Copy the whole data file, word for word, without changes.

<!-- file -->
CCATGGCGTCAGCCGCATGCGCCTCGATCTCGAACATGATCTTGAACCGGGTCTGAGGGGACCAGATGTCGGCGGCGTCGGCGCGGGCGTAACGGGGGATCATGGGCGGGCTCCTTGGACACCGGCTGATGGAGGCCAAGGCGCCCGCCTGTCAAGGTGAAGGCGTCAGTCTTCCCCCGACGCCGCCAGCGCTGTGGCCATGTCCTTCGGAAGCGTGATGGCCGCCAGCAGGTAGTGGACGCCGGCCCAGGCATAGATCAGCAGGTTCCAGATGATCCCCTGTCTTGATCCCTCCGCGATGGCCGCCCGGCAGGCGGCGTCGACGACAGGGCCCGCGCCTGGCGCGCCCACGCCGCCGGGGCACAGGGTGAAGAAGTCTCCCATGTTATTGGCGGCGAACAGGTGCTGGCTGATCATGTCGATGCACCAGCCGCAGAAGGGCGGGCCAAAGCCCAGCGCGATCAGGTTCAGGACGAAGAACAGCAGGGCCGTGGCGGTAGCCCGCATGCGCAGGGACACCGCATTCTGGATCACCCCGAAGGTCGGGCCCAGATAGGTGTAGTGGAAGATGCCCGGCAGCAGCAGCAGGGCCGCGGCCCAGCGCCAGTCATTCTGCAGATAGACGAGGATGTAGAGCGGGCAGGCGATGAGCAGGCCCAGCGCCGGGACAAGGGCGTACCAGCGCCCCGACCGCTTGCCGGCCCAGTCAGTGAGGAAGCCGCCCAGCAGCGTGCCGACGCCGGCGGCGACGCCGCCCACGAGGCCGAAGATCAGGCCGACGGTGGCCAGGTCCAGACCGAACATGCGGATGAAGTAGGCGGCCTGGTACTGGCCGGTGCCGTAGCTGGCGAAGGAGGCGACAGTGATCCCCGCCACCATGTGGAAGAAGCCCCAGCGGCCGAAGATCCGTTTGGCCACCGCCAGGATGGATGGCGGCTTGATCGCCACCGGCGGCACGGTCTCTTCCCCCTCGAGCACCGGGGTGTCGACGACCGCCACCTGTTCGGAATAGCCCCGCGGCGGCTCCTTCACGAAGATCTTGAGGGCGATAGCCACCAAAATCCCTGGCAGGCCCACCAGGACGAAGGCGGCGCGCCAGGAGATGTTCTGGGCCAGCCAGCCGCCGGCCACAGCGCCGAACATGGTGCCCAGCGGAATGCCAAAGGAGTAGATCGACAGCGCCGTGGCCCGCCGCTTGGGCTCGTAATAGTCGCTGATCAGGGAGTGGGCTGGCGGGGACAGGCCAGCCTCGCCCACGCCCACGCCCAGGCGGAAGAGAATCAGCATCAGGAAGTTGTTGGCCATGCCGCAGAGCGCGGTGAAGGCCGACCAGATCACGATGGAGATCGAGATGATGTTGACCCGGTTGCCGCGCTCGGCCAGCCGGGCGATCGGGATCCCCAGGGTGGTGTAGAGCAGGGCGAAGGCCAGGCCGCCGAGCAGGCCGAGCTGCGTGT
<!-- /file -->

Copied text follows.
CCATGGCGTCAGCCGCATGCGCCTCGATCTCGAACATGATCTTGAACCGGGTCTGAGGGGACCAGATGTCGGCGGCGTCGGCGCGGGCGTAACGGGGGATCATGGGCGGGCTCCTTGGACACCGGCTGATGGAGGCCAAGGCGCCCGCCTGTCAAGGTGAAGGCGTCAGTCTTCCCCCGACGCCGCCAGCGCTGTGGCCATGTCCTTCGGAAGCGTGATGGCCGCCAGCAGGTAGTGGACGCCGGCCCAGGCATAGATCAGCAGGTTCCAGATGATCCCCTGTCTTGATCCCTCCGCGATGGCCGCCCGGCAGGCGGCGTCGACGACAGGGCCCGCGCCTGGCGCGCCCACGCCGCCGGGGCACAGGGTGAAGAAGTCTCCCATGTTATTGGCGGCGAACAGGTGCTGGCTGATCATGTCGATGCACCAGCCGCAGAAGGGCGGGCCAAAGCCCAGCGCGATCAGGTTCAGGACGAAGAACAGCAGGGCCGTGGCGGTAGCCCGCATGCGCAGGGACACCGCATTCTGGATCACCCCGAAGGTCGGGCCCAGATAGGTGTAGTGGAAGATGCCCGGCAGCAGCAGCAGGGCCGCGGCCCAGCGCCAGTCATTCTGCAGATAGACGAGGATGTAGAGCGGGCAGGCGATGAGCAGGCCCAGCGCCGGGACAAGGGCGTACCAGCGCCCCGACCGCTTGCCGGCCCAGTCAGTGAGGAAGCCGCCCAGCAGCGTGCCGACGCCGGCGGCGACGCCGCCCACGAGGCCGAAGATCAGGCCGACGGTGGCCAGGTCCAGACCGAACATGCGGATGAAGTAGGCGGCCTGGTACTGGCCGGTGCCGTAGCTGGCGAAGGAGGCGACAGTGATCCCCGCCACCATGTGGAAGAAGCCCCAGCGGCCGAAGATCCGTTTGGCCACCGCCAGGATGGATGGCGGCTTGATCGCCACCGGCGGCACGGTCTCTTCCCCCTCGAGCACCGGGGTGTCGACGACCGCCACCTGTTCGGAATAGCCCCGCGGCGGCTCCTTCACGAAGATCTTGAGGGCGATAGCCACCAAAATCCCTGGCAGGCCCACCAGGACGAAGGCGGCGCGCCAGGAGATGTTCTGGGCCAGCCAGCCGCCGGCCACAGCGCCGAACATGGTGCCCAGCGGAATGCCAAAGGAGTAGATCGACAGCGCCGTGGCCCGCCGCTTGGGCTCGTAATAGTCGCTGATCAGGGAGTGGGCTGGCGGGGACAGGCCAGCCTCGCCCACGCCCACGCCCAGGCGGAAGAGAATCAGCATCAGGAAGTTGTTGGCCATGCCGCAGAGCGCGGTGAAGGCCGACCAGATCACGATGGAGATCGAGATGATGTTGACCCGGTTGCCGCGCTCGGCCAGCCGGGCGATCGGGATCCCCAGGGTGGTGTAGAGCAGGGCGAAGGCCAGGCCGCCGAGCAGGCCGAGCTGCGTGT